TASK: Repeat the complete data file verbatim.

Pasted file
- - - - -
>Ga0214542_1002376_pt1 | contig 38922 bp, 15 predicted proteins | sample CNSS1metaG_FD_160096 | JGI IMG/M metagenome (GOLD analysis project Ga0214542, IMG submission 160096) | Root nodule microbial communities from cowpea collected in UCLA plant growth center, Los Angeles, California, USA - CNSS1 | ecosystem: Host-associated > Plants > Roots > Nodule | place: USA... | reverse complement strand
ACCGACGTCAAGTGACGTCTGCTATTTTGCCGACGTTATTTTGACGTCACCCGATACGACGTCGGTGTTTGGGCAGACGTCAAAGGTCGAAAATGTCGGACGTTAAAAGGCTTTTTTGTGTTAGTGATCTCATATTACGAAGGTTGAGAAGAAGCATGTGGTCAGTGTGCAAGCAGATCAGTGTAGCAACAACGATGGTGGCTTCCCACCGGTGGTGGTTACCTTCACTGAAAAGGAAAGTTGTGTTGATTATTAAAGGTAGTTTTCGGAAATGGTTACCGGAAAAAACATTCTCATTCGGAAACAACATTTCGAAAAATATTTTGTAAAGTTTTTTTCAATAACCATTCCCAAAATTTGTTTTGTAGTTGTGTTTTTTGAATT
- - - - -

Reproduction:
>Ga0214542_1002376_pt1 | contig 38922 bp, 15 predicted proteins | sample CNSS1metaG_FD_160096 | JGI IMG/M metagenome (GOLD analysis project Ga0214542, IMG submission 160096) | Root nodule microbial communities from cowpea collected in UCLA plant growth center, Los Angeles, California, USA - CNSS1 | ecosystem: Host-associated > Plants > Roots > Nodule | place: USA... | reverse complement strand
ACCGACGTCAAGTGACGTCTGCTATTTTGCCGACGTTATTTTGACGTCACCCGATACGACGTCGGTGTTTGGGCAGACGTCAAAGGTCGAAAATGTCGGACGTTAAAAGGCTTTTTTGTGTTAGTGATCTCATATTACGAAGGTTGAGAAGAAGCATGTGGTCAGTGTGCAAGCAGATCAGTGTAGCAACAACGATGGTGGCTTCCCACCGGTGGTGGTTACCTTCACTGAAAAGGAAAGTTGTGTTGATTATTAAAGGTAGTTTTCGGAAATGGTTACCGGAAAAAACATTCTCATTCGGAAACAACATTTCGAAAAATATTTTGTAAAGTTTTTTTCAATAACCATTCCCAAAATTTGTTTTGTAGTTGTGTTTTTTGAATT